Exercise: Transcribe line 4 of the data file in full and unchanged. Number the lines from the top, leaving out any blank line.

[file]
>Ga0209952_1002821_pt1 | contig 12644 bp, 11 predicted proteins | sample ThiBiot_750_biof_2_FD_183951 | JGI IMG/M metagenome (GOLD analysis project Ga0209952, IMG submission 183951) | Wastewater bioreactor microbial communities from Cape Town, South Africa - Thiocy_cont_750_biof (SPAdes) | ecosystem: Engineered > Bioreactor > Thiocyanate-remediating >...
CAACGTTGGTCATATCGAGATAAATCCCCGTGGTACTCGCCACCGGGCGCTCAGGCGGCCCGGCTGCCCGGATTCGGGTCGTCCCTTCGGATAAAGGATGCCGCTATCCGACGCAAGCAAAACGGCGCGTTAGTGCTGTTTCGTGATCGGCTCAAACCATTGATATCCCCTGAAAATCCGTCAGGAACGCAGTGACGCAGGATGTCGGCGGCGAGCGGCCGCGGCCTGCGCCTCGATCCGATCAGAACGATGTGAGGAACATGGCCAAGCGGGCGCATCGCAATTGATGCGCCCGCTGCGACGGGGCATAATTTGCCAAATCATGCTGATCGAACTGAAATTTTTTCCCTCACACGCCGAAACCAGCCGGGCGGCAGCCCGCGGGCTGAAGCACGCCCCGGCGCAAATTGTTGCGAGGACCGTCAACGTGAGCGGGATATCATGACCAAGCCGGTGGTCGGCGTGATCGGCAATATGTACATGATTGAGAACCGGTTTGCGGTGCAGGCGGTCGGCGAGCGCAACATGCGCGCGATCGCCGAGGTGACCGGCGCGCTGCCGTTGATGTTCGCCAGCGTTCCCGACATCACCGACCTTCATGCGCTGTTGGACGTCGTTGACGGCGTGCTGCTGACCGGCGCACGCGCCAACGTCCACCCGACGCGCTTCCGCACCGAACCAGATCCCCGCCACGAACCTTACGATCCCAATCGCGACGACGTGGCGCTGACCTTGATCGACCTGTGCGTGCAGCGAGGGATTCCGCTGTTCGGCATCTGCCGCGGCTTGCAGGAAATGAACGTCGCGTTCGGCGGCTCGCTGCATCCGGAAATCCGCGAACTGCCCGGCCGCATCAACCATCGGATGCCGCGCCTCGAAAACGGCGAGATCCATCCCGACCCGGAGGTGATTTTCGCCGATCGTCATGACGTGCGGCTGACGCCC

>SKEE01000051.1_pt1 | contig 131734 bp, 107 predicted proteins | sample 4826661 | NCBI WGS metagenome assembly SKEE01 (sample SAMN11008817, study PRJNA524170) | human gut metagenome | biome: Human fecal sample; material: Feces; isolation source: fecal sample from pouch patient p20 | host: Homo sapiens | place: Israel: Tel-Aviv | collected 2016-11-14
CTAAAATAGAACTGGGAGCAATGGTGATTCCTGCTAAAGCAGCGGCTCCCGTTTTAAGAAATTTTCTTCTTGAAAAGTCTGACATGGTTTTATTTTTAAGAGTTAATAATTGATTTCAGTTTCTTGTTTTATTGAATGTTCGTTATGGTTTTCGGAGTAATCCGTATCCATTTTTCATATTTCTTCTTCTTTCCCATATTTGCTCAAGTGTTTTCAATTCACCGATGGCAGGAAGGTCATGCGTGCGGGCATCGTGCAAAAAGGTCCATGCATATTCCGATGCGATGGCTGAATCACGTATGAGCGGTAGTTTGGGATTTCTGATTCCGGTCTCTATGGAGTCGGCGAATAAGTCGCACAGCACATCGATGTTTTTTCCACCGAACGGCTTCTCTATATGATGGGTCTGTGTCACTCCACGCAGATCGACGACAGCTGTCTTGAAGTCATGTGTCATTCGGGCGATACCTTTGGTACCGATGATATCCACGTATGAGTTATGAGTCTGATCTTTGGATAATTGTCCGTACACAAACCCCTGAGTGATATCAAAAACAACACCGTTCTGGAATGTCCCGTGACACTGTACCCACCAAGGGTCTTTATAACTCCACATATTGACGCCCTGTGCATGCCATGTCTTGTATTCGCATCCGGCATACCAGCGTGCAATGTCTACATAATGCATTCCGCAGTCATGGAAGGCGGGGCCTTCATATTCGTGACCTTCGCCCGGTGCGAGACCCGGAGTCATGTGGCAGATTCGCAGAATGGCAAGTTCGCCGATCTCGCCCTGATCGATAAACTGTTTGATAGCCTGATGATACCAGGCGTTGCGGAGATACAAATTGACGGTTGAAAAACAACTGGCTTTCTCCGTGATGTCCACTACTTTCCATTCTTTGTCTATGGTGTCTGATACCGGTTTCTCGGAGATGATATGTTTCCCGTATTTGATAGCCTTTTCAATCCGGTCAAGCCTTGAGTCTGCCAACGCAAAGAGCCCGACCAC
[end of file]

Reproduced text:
CTAAAATAGAACTGGGAGCAATGGTGATTCCTGCTAAAGCAGCGGCTCCCGTTTTAAGAAATTTTCTTCTTGAAAAGTCTGACATGGTTTTATTTTTAAGAGTTAATAATTGATTTCAGTTTCTTGTTTTATTGAATGTTCGTTATGGTTTTCGGAGTAATCCGTATCCATTTTTCATATTTCTTCTTCTTTCCCATATTTGCTCAAGTGTTTTCAATTCACCGATGGCAGGAAGGTCATGCGTGCGGGCATCGTGCAAAAAGGTCCATGCATATTCCGATGCGATGGCTGAATCACGTATGAGCGGTAGTTTGGGATTTCTGATTCCGGTCTCTATGGAGTCGGCGAATAAGTCGCACAGCACATCGATGTTTTTTCCACCGAACGGCTTCTCTATATGATGGGTCTGTGTCACTCCACGCAGATCGACGACAGCTGTCTTGAAGTCATGTGTCATTCGGGCGATACCTTTGGTACCGATGATATCCACGTATGAGTTATGAGTCTGATCTTTGGATAATTGTCCGTACACAAACCCCTGAGTGATATCAAAAACAACACCGTTCTGGAATGTCCCGTGACACTGTACCCACCAAGGGTCTTTATAACTCCACATATTGACGCCCTGTGCATGCCATGTCTTGTATTCGCATCCGGCATACCAGCGTGCAATGTCTACATAATGCATTCCGCAGTCATGGAAGGCGGGGCCTTCATATTCGTGACCTTCGCCCGGTGCGAGACCCGGAGTCATGTGGCAGATTCGCAGAATGGCAAGTTCGCCGATCTCGCCCTGATCGATAAACTGTTTGATAGCCTGATGATACCAGGCGTTGCGGAGATACAAATTGACGGTTGAAAAACAACTGGCTTTCTCCGTGATGTCCACTACTTTCCATTCTTTGTCTATGGTGTCTGATACCGGTTTCTCGGAGATGATATGTTTCCCGTATTTGATAGCCTTTTCAATCCGGTCAAGCCTTGAGTCTGCCAACGCAAAGAGCCCGACCAC